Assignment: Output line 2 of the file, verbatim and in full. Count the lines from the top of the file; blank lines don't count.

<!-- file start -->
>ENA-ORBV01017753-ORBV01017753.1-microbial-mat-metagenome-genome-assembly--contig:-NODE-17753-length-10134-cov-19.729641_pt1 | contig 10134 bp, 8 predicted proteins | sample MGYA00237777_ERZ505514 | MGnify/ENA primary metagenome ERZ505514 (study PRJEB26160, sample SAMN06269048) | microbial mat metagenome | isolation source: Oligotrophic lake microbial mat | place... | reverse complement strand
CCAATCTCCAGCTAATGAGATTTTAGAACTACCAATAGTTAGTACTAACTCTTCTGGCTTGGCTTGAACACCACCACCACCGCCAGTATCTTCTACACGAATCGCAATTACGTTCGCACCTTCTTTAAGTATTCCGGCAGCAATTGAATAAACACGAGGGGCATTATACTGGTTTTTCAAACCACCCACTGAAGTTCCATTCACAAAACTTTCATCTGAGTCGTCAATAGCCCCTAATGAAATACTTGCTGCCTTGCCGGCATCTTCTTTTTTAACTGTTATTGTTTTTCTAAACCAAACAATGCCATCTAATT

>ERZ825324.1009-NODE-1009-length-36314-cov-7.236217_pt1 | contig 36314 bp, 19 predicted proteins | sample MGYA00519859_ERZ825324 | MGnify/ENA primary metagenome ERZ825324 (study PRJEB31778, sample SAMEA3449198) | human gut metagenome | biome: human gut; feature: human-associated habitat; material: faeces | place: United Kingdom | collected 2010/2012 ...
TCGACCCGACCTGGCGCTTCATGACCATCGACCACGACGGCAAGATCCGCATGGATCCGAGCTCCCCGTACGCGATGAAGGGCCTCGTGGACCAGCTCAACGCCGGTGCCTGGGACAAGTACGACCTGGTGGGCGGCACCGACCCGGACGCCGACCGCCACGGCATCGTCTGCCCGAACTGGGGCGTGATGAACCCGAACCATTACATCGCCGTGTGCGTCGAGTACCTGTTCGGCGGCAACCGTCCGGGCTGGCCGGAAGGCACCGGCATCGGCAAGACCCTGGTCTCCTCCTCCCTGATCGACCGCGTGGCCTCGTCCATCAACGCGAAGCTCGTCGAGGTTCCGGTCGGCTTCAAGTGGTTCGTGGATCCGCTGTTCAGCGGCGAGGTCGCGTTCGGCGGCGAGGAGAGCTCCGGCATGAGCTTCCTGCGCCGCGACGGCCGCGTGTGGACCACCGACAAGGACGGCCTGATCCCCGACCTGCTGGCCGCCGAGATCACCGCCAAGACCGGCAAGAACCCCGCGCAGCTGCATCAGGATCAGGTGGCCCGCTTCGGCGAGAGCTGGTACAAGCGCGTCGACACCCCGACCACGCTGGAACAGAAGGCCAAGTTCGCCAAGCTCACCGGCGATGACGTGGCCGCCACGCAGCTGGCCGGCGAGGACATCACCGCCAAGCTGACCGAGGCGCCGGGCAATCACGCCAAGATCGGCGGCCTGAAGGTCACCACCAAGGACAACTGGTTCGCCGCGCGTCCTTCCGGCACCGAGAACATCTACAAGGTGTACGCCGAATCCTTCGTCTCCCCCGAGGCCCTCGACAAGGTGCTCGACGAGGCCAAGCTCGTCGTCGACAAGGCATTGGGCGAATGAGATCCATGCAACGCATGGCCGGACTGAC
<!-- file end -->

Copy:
CCAATCTCCAGCTAATGAGATTTTAGAACTACCAATAGTTAGTACTAACTCTTCTGGCTTGGCTTGAACACCACCACCACCGCCAGTATCTTCTACACGAATCGCAATTACGTTCGCACCTTCTTTAAGTATTCCGGCAGCAATTGAATAAACACGAGGGGCATTATACTGGTTTTTCAAACCACCCACTGAAGTTCCATTCACAAAACTTTCATCTGAGTCGTCAATAGCCCCTAATGAAATACTTGCTGCCTTGCCGGCATCTTCTTTTTTAACTGTTATTGTTTTTCTAAACCAAACAATGCCATCTAATT